Great White Pelican

The Great White Pelican, Pelecanus onocrotalus, is a magnificent bird that graces the wetlands and lakes of several continents. It is sometimes also known variously as the Eastern White Pelican, Rosy Pelican or just plain and simple White Pelican.

Great White Pelican pair, The Gambia


The Great White Pelican is certainly big, with a wingspan ranging from 226 to 360 cm (7 ft 5 in to 11 ft 10 in). This makes it one of the largest flying animals on Earth. Its bill is an enormous pink and yellow affair, measuring between 28.9 to 47.1 cm (11.4 to 18.5 in).

I love the way they squish their long necks inline with the body when in flight, very elegant.

The adult male weighs around 9 to 15 kg (20 to 33 lbs), while the female is lighter at 5.4 to 9 kg (12 to 20 lbs). These pelicans have a dull pale-yellow gular pouch, which they use for catching fish.

Not the most gracious of birds when taking off from water, but their webbed feet help them to get the job done without too much fuss.

Habitat and Range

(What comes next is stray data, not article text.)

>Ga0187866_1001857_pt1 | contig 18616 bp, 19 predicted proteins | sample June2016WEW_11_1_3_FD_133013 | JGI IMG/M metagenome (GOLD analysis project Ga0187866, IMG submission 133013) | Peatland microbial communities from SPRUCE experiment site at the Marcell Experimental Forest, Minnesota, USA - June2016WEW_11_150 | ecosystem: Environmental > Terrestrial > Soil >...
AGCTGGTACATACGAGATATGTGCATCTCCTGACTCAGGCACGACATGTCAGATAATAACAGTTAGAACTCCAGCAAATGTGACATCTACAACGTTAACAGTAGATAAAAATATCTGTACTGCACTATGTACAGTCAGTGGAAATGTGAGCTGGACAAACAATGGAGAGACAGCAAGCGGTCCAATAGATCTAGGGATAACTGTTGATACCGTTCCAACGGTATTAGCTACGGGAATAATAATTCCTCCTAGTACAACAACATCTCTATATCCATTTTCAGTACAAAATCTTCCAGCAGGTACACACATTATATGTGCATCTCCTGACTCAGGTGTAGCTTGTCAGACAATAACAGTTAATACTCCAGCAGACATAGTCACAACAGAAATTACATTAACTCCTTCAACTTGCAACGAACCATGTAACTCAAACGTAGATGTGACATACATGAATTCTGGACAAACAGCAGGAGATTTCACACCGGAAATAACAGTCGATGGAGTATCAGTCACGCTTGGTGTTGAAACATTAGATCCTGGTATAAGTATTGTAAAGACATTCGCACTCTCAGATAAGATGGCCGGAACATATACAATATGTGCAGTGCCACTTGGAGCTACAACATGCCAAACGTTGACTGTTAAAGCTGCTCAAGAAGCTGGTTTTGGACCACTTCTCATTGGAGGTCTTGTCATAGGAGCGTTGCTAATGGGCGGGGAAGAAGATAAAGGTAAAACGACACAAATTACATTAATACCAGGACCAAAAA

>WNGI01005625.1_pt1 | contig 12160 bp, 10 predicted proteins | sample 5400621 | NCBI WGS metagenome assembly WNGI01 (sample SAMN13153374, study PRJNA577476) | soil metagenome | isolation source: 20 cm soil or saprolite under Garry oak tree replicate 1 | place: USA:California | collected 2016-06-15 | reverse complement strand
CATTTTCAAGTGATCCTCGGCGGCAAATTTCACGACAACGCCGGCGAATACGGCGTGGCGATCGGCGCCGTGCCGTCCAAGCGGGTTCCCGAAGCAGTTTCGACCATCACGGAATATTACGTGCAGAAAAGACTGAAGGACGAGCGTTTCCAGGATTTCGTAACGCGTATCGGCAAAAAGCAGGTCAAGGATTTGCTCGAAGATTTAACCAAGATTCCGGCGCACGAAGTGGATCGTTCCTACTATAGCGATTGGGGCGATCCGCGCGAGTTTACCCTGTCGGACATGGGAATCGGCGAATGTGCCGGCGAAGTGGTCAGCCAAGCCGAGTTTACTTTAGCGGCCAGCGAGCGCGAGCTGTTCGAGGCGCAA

Great White Pelicans breed across southeastern Europe, Asia, and Africa, favouring swamps and shallow lakes. They are highly sociable and often form large flocks, sometimes consisting of a thousand birds! When you see them arriving, and circling, it is a memorable sight.

Great White Pelican flock, The Gambia

Their strong legs and webbed feet make them adept at aquatic life, allowing them to propel through water with ease.

Feeding Behaviour

These pelicans are gregarious and often feed in groups. By feeding together, they can “herd” fish into shallower waters, making catching them much easier. Their preferred feeding time is usually in the early morning.

In Europe, these pelicans are partial to common carp.

The pelican’s pouch, incidentally, is simply a scoop. As the pelican pushes its bill underwater, the lower bill bows out, creating a large pouch which fills with water and fish. As the bird lifts its head, the pouch contracts, forcing out the water but keeping the fish. Be pretty pointless otherwise, of course!


The breeding season commences in April or May in temperate zones, runs from February to the end of April in India and is essentially all year around in Africa.

Females lay from 1 to 4 eggs in a clutch, although two tends to be the average. Incubation takes 29 to 36 days. The chicks are naked when they hatch but quickly sprout blackish-brown down. The young are cared for by both parents. The young fledge after 65 to 75 days.

Conservation Status

The Great White Pelican is rated as a species of least concern on the IUCN Red List. It is protected under various international agreements, including the Convention on the Conservation of Migratory Species of Wild Animals and the EU Birds Directive.

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